The Chief Executive Officer of Volkswagen AG, Matthias Mueller announced that the automaker is delaying or cancelling projects that are deemed non-essential.
The scandal concerning the rigged diesel emissions of approximately 11 million Volkswagen vehicles is pushing the company into slashing spending and controlling costs more tightly. A fragment of Matthias Mueller’s reads:
“We will review all planned investments and what isn’t absolutely vital will be canceled or delayed. And that’s why we will re-adjust our efficiency program. I will be completely clear: this won’t be painless”.
The Tuesday announcement was made at the company’s headquarters, in front of 200,000 employees. It is expected that the diesel emissions scandal will cost Volkswagen AG over the budget the company has set aside. This amounts to 6.5 billion euros. Yet, fixing or replacing 11 million diesel vehicles is estimated to go far beyond this sum. Particularly since legal actions are also expected. Only in the U.S., the automaker is facing 7.4 billion dollars in fines, according to Sanford C. Bernstein Ltd. analysts.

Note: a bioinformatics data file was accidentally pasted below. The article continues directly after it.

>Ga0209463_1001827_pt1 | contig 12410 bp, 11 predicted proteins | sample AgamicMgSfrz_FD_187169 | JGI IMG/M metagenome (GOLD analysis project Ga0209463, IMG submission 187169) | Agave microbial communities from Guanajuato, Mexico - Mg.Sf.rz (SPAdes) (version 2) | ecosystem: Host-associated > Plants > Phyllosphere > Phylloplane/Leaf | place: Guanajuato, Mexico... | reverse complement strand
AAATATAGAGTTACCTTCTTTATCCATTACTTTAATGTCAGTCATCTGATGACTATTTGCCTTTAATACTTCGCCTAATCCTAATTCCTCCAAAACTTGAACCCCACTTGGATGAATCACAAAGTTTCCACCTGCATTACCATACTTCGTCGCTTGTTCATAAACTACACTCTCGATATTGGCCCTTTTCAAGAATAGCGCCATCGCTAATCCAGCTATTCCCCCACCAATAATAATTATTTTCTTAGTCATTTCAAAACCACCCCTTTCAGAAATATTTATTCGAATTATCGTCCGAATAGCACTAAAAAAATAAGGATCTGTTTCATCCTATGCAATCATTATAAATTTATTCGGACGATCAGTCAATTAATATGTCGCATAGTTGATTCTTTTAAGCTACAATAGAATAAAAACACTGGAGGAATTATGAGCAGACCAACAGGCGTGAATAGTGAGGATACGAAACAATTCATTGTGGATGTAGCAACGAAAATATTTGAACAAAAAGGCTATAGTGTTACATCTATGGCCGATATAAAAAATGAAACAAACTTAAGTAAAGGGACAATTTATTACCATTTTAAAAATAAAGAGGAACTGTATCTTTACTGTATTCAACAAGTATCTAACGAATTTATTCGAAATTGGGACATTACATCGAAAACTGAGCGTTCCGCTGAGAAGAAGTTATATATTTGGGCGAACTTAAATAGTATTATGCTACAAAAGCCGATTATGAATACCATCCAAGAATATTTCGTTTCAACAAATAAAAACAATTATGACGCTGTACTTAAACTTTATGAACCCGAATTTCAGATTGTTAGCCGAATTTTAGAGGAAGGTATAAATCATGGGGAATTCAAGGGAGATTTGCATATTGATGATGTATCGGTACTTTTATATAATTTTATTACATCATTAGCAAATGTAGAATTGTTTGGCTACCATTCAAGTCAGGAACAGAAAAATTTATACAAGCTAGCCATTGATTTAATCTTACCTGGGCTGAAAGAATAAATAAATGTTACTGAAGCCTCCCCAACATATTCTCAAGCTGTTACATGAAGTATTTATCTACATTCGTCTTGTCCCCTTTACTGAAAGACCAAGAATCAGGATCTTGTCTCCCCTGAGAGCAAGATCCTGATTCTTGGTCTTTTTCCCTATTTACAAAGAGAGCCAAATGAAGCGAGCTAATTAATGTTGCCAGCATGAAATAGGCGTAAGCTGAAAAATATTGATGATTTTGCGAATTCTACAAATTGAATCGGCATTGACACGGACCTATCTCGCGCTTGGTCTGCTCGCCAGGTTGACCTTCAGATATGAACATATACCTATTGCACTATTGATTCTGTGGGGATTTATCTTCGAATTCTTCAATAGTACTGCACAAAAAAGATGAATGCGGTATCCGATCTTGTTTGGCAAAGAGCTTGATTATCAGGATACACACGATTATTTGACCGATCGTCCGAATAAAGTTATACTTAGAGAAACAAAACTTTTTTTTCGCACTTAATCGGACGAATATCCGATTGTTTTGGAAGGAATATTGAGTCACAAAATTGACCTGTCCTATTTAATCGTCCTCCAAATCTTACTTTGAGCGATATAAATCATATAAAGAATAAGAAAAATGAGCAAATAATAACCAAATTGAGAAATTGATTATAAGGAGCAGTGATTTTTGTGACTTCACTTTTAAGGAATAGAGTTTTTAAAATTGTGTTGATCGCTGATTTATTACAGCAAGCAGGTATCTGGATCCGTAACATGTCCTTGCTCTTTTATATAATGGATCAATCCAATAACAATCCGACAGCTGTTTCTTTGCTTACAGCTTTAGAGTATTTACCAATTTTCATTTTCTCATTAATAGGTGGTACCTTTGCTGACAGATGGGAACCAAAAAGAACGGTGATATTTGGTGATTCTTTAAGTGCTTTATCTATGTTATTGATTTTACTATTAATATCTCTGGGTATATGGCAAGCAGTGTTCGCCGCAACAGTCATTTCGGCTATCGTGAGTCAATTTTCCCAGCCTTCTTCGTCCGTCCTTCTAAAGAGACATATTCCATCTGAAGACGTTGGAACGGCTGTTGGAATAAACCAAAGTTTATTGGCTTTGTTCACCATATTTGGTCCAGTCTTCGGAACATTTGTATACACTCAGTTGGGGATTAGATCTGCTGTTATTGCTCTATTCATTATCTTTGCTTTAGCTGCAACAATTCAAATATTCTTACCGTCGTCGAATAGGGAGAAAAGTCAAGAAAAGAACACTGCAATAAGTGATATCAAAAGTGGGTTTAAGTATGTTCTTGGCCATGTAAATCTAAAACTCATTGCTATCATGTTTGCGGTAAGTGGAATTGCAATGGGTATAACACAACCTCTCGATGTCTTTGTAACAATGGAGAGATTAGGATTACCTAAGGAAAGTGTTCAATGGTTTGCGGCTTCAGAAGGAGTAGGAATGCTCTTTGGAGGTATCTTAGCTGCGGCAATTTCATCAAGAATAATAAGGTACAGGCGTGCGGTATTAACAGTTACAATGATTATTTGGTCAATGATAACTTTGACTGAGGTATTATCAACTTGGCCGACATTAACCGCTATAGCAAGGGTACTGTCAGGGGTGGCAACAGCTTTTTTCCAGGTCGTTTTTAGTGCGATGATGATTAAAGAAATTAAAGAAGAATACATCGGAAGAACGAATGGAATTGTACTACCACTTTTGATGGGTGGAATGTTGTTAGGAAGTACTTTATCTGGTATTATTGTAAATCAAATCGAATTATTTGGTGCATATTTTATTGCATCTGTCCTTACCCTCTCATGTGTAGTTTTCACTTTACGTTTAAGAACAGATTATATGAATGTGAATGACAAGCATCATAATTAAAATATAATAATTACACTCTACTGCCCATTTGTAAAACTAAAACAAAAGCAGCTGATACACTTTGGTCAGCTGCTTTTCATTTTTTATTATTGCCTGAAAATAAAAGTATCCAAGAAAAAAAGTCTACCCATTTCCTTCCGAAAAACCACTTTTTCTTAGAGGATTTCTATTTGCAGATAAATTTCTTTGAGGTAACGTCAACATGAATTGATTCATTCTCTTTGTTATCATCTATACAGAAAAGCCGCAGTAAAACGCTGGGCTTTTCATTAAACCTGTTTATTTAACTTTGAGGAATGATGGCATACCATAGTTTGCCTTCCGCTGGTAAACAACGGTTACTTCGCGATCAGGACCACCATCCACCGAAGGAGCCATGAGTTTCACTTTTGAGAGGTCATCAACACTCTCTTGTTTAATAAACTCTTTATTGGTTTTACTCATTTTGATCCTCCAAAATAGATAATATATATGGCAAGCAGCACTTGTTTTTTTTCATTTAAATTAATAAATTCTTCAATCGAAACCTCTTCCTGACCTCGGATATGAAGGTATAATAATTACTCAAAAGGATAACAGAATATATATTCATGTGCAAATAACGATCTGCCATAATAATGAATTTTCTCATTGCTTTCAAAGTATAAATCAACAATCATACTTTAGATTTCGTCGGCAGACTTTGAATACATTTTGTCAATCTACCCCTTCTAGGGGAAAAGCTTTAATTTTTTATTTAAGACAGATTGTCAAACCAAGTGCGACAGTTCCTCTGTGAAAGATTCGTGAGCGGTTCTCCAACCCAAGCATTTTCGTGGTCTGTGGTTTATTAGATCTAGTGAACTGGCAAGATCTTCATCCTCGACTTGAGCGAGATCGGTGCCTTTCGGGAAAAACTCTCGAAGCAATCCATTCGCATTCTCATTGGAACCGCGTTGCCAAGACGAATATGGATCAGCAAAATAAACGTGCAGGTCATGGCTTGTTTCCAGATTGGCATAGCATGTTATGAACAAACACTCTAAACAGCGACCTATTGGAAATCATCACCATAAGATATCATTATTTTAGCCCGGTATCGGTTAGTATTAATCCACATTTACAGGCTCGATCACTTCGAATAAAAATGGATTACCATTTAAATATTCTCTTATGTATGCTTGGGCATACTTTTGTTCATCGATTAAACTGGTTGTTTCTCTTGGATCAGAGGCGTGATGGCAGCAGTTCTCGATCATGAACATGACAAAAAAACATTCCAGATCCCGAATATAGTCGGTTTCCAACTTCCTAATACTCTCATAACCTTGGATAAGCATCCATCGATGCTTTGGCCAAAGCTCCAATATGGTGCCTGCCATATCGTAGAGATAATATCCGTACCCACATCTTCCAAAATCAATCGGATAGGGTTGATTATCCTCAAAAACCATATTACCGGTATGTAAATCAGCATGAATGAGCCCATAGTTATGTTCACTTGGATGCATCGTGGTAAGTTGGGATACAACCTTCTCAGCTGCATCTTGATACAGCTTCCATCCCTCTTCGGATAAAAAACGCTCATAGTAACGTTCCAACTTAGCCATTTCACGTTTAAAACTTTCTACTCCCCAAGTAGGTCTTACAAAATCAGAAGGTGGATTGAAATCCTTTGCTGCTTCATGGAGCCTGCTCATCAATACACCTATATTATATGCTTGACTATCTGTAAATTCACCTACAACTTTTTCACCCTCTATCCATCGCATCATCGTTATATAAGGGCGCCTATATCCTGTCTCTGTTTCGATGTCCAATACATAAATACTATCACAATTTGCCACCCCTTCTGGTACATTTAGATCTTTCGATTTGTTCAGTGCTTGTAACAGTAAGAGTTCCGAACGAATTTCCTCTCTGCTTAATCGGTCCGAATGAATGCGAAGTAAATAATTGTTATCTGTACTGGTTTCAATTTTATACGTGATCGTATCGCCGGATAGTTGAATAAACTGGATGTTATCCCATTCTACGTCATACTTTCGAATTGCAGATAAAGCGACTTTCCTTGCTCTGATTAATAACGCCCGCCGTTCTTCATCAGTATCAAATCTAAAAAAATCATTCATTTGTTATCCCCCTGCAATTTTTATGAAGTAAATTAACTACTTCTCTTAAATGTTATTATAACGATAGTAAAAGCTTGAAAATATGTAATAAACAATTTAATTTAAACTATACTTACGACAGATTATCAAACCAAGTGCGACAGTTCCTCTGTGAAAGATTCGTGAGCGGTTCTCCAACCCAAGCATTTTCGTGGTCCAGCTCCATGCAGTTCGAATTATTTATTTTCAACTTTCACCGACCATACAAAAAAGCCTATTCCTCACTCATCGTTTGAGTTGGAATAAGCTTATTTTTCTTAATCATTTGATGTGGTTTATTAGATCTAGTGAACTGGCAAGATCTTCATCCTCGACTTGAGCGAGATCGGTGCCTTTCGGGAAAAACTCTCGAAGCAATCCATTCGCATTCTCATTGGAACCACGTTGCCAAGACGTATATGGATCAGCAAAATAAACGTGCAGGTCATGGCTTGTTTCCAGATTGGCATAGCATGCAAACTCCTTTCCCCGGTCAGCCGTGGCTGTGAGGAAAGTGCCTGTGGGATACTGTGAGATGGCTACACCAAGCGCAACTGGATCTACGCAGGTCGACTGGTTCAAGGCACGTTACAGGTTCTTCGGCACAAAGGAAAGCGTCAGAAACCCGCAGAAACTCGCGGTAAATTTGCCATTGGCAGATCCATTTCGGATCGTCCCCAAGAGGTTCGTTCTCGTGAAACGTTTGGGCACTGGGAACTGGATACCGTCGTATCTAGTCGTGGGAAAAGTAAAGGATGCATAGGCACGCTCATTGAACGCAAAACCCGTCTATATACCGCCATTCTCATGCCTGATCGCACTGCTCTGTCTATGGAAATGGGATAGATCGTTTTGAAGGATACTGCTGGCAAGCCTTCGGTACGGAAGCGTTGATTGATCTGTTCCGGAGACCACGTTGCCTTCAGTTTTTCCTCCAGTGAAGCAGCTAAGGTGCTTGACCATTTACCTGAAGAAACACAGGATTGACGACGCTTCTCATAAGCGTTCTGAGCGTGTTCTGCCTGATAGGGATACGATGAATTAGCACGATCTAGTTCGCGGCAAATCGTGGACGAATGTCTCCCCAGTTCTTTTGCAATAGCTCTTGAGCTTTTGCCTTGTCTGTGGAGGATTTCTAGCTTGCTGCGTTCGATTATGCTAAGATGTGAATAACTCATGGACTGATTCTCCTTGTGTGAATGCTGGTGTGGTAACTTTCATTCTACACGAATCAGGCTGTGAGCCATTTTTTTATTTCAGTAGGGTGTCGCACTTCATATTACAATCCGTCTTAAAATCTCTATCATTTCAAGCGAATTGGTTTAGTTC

As things haven’t settled in yet, there is little indication on what projects could be delayed or canceled. Further details are expected to be revealed over the following days or weeks. According to one analyst at JPMorgan Chase & Co., Volkswagen AG could delay the implementation of the expansion plans at the Puebla, Mexico assembly line. In March, the German automaker has announced plans to invest 1 billion dollars here for expansion.
According to unnamed sources cited by Bloomberg, Volkswagen AG management is planning to cut personnel expenses. At the same time, there is pressure from labor leaders to take funds from the research and development sector in order to protect jobs.
Another standing option for the German automaker is to reduce purchasing expenses. At the same time, they could withdraw from sponsorship activities. Yet, all these measures are unconfirmed. Until the cost of the scandal is not settled, joggling options will go on.
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